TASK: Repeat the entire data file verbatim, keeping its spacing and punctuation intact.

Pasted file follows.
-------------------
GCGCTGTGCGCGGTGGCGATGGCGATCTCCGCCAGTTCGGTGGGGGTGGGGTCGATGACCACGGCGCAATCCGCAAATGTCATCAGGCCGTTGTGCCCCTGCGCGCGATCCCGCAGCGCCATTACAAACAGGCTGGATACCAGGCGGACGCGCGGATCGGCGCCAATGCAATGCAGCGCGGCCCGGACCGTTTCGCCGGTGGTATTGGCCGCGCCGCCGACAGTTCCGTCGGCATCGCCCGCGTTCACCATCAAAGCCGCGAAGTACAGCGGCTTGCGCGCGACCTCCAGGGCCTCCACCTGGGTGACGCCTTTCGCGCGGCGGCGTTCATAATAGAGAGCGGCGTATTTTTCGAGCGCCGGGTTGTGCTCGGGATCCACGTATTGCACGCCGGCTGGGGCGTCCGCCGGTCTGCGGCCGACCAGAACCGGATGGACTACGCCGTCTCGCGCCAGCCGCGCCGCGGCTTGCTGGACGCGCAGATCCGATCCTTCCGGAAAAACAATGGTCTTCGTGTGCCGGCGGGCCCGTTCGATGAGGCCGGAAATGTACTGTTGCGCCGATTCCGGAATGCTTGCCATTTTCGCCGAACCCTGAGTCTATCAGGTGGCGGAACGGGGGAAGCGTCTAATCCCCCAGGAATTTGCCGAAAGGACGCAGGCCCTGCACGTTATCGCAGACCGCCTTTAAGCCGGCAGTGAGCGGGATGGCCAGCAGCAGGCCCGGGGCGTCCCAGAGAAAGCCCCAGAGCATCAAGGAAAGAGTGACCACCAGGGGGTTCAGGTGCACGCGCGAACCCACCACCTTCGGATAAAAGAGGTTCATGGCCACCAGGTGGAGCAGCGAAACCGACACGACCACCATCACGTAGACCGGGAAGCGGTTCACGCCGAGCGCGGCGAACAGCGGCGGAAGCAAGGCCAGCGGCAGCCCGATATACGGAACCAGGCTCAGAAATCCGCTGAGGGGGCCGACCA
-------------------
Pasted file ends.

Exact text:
GCGCTGTGCGCGGTGGCGATGGCGATCTCCGCCAGTTCGGTGGGGGTGGGGTCGATGACCACGGCGCAATCCGCAAATGTCATCAGGCCGTTGTGCCCCTGCGCGCGATCCCGCAGCGCCATTACAAACAGGCTGGATACCAGGCGGACGCGCGGATCGGCGCCAATGCAATGCAGCGCGGCCCGGACCGTTTCGCCGGTGGTATTGGCCGCGCCGCCGACAGTTCCGTCGGCATCGCCCGCGTTCACCATCAAAGCCGCGAAGTACAGCGGCTTGCGCGCGACCTCCAGGGCCTCCACCTGGGTGACGCCTTTCGCGCGGCGGCGTTCATAATAGAGAGCGGCGTATTTTTCGAGCGCCGGGTTGTGCTCGGGATCCACGTATTGCACGCCGGCTGGGGCGTCCGCCGGTCTGCGGCCGACCAGAACCGGATGGACTACGCCGTCTCGCGCCAGCCGCGCCGCGGCTTGCTGGACGCGCAGATCCGATCCTTCCGGAAAAACAATGGTCTTCGTGTGCCGGCGGGCCCGTTCGATGAGGCCGGAAATGTACTGTTGCGCCGATTCCGGAATGCTTGCCATTTTCGCCGAACCCTGAGTCTATCAGGTGGCGGAACGGGGGAAGCGTCTAATCCCCCAGGAATTTGCCGAAAGGACGCAGGCCCTGCACGTTATCGCAGACCGCCTTTAAGCCGGCAGTGAGCGGGATGGCCAGCAGCAGGCCCGGGGCGTCCCAGAGAAAGCCCCAGAGCATCAAGGAAAGAGTGACCACCAGGGGGTTCAGGTGCACGCGCGAACCCACCACCTTCGGATAAAAGAGGTTCATGGCCACCAGGTGGAGCAGCGAAACCGACACGACCACCATCACGTAGACCGGGAAGCGGTTCACGCCGAGCGCGGCGAACAGCGGCGGAAGCAAGGCCAGCGGCAGCCCGATATACGGAACCAGGCTCAGAAATCCGCTGAGGGGGCCGACCA